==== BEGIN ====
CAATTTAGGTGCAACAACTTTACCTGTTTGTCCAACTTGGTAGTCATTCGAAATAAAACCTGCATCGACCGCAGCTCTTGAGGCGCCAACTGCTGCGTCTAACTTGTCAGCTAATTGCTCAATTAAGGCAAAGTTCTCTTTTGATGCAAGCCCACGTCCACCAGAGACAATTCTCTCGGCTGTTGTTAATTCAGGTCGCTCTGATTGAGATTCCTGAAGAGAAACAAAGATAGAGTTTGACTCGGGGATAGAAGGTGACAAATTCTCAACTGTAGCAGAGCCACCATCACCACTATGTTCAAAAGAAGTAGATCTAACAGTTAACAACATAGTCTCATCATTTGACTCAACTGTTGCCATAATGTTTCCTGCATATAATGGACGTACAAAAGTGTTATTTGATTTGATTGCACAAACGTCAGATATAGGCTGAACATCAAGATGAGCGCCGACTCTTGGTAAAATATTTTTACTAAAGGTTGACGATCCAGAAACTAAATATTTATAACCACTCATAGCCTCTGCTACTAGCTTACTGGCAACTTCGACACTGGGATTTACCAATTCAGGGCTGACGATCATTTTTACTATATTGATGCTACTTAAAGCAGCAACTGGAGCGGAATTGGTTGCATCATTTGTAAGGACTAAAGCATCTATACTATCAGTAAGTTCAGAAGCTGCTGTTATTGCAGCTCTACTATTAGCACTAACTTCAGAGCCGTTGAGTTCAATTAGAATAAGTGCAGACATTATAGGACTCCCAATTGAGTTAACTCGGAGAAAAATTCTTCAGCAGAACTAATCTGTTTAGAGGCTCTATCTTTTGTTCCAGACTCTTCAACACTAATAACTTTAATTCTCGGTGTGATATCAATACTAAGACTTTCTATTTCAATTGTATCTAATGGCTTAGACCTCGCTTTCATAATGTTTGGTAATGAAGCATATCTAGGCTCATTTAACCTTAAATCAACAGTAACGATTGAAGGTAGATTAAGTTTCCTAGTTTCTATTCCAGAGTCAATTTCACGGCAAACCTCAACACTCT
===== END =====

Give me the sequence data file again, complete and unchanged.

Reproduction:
CAATTTAGGTGCAACAACTTTACCTGTTTGTCCAACTTGGTAGTCATTCGAAATAAAACCTGCATCGACCGCAGCTCTTGAGGCGCCAACTGCTGCGTCTAACTTGTCAGCTAATTGCTCAATTAAGGCAAAGTTCTCTTTTGATGCAAGCCCACGTCCACCAGAGACAATTCTCTCGGCTGTTGTTAATTCAGGTCGCTCTGATTGAGATTCCTGAAGAGAAACAAAGATAGAGTTTGACTCGGGGATAGAAGGTGACAAATTCTCAACTGTAGCAGAGCCACCATCACCACTATGTTCAAAAGAAGTAGATCTAACAGTTAACAACATAGTCTCATCATTTGACTCAACTGTTGCCATAATGTTTCCTGCATATAATGGACGTACAAAAGTGTTATTTGATTTGATTGCACAAACGTCAGATATAGGCTGAACATCAAGATGAGCGCCGACTCTTGGTAAAATATTTTTACTAAAGGTTGACGATCCAGAAACTAAATATTTATAACCACTCATAGCCTCTGCTACTAGCTTACTGGCAACTTCGACACTGGGATTTACCAATTCAGGGCTGACGATCATTTTTACTATATTGATGCTACTTAAAGCAGCAACTGGAGCGGAATTGGTTGCATCATTTGTAAGGACTAAAGCATCTATACTATCAGTAAGTTCAGAAGCTGCTGTTATTGCAGCTCTACTATTAGCACTAACTTCAGAGCCGTTGAGTTCAATTAGAATAAGTGCAGACATTATAGGACTCCCAATTGAGTTAACTCGGAGAAAAATTCTTCAGCAGAACTAATCTGTTTAGAGGCTCTATCTTTTGTTCCAGACTCTTCAACACTAATAACTTTAATTCTCGGTGTGATATCAATACTAAGACTTTCTATTTCAATTGTATCTAATGGCTTAGACCTCGCTTTCATAATGTTTGGTAATGAAGCATATCTAGGCTCATTTAACCTTAAATCAACAGTAACGATTGAAGGTAGATTAAGTTTCCTAGTTTCTATTCCAGAGTCAATTTCACGGCAAACCTCAACACTCT